At this point, the reason for working in shallow water becomes crystal clear. If one cannot quickly stand with mouth and nostrils above the water, he might find himself in a sticky predicament. Even then, battling a 50-pound-plus cat to the surface — and this is often done — may require extraordinary effort. Many square inches of the noodler's hide may be removed in the process. Occasionally, participants have drowned.

The closest most folks will come to hand-grabbing catfish is reaching across the table and snatching a fried fillet off a platter. That's also dangerous, but only when you're sharing a table with hungry friends, and there's only one fillet left.

Me ... well, I was stupid enough to try hand-grabbing the old-fashioned way. When I reached in that hole, a catfish was home. It didn't bite. It didn't spin. Instead, it shot from the hole like a torpedo from a submarine tube, and smashed square into my chest. Those standing on the bank above me saw lots of bubbles rising to the surface as the air left my lungs. Then they watched, amazed, as a 250-pound man lept from the water and onto shore, much like a migrating salmon ascending a waterfall.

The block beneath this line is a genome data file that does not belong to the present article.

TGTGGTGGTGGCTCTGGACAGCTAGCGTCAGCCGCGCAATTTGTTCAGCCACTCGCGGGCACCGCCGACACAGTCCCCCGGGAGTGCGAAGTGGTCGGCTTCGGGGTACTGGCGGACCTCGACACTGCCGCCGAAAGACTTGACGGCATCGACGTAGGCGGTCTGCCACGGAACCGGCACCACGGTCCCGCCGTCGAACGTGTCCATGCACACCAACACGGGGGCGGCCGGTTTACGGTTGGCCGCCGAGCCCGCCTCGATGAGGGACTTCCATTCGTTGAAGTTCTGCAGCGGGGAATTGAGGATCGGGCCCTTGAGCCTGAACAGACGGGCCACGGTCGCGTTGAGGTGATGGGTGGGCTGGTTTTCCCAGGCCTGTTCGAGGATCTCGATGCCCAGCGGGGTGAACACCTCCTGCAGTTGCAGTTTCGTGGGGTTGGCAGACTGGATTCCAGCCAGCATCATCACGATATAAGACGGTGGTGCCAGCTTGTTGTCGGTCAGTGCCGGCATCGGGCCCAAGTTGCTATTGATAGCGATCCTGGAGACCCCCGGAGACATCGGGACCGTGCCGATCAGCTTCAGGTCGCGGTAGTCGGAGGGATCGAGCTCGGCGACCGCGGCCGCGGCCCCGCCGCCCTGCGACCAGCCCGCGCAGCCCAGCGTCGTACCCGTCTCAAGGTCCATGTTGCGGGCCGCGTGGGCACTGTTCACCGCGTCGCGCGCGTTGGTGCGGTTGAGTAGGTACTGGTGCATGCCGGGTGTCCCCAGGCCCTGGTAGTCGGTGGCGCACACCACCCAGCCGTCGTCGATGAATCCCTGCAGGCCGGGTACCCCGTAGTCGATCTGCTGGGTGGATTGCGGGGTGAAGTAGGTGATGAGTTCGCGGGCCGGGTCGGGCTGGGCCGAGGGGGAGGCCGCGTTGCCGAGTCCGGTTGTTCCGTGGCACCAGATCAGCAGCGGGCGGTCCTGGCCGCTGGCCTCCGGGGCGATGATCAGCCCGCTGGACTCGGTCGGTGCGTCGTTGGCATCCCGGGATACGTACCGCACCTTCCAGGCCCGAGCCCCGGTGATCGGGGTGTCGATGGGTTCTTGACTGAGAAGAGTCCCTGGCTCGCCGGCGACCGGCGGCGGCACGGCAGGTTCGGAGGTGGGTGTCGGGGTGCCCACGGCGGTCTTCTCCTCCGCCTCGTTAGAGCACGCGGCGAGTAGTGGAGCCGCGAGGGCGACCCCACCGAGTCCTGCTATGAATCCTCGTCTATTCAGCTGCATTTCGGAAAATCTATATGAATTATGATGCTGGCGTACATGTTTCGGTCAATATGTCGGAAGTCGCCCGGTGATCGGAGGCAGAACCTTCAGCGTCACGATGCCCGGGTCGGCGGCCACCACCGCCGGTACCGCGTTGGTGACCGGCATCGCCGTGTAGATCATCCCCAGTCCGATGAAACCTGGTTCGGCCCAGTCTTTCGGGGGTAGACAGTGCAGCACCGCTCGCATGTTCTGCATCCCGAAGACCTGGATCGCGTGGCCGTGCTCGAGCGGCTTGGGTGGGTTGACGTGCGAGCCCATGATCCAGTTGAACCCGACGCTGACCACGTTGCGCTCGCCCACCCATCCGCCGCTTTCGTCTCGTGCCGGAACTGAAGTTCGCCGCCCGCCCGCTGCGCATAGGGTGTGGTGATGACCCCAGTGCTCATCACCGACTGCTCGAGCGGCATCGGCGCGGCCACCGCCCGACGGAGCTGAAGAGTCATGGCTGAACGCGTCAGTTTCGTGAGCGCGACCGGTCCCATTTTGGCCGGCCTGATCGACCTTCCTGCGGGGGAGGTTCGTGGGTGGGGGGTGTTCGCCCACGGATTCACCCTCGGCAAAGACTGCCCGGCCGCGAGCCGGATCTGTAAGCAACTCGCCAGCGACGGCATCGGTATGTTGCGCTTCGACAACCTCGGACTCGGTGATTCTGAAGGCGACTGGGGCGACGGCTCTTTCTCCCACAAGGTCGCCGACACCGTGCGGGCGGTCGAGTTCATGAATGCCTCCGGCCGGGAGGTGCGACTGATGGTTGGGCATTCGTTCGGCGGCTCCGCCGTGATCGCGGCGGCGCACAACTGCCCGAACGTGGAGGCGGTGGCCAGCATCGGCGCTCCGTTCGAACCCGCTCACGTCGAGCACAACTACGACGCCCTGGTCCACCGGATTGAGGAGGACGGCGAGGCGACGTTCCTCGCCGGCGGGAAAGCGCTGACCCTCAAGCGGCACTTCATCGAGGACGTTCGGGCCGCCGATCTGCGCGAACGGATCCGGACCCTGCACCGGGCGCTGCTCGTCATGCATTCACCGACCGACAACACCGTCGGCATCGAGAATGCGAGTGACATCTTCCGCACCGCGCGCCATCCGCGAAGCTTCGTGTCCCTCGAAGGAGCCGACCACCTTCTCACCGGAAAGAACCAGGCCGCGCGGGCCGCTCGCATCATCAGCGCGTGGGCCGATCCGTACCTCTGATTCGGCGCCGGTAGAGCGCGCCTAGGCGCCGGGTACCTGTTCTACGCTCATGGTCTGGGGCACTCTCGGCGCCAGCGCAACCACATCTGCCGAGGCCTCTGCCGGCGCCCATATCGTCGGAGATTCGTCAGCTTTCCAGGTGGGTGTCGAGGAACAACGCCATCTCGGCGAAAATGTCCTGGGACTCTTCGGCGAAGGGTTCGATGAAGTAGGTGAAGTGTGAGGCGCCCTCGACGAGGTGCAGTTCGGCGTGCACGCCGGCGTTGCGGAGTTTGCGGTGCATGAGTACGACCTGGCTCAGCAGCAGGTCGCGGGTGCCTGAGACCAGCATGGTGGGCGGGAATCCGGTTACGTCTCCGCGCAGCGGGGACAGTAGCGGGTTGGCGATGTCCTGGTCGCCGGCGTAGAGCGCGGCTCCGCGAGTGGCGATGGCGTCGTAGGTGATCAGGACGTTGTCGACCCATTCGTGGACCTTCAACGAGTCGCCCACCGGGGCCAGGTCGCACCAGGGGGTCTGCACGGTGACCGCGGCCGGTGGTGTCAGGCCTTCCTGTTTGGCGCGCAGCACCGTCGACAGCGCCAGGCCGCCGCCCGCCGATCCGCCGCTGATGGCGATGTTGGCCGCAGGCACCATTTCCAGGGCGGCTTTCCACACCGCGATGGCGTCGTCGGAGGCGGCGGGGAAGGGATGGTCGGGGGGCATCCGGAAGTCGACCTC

Blood dripped from my arm where the catfish's spines had brushed me.

"What happened?" asked Three-Fingered Jack.

"Something bit me," I said, breathlessly. "A snake or a snapping turtle, maybe. I'm done noodling."

"Ah, c'mon, Stupid," Nubbins said. "We're going over to the Hole-tel on Barksdale Lake. Ain't no snakes or snapping turtles there. Only real big catfish."

I counted my fingers. Ten. I still had all ten.

My noodling adventure ended then and there.

To contact Keith Sutton, email him at catfishdude@sbcglobal.net. His new book, "Out There Fishing" (Stoeger Publishing; $19.95), is available at www.catfishsutton.com.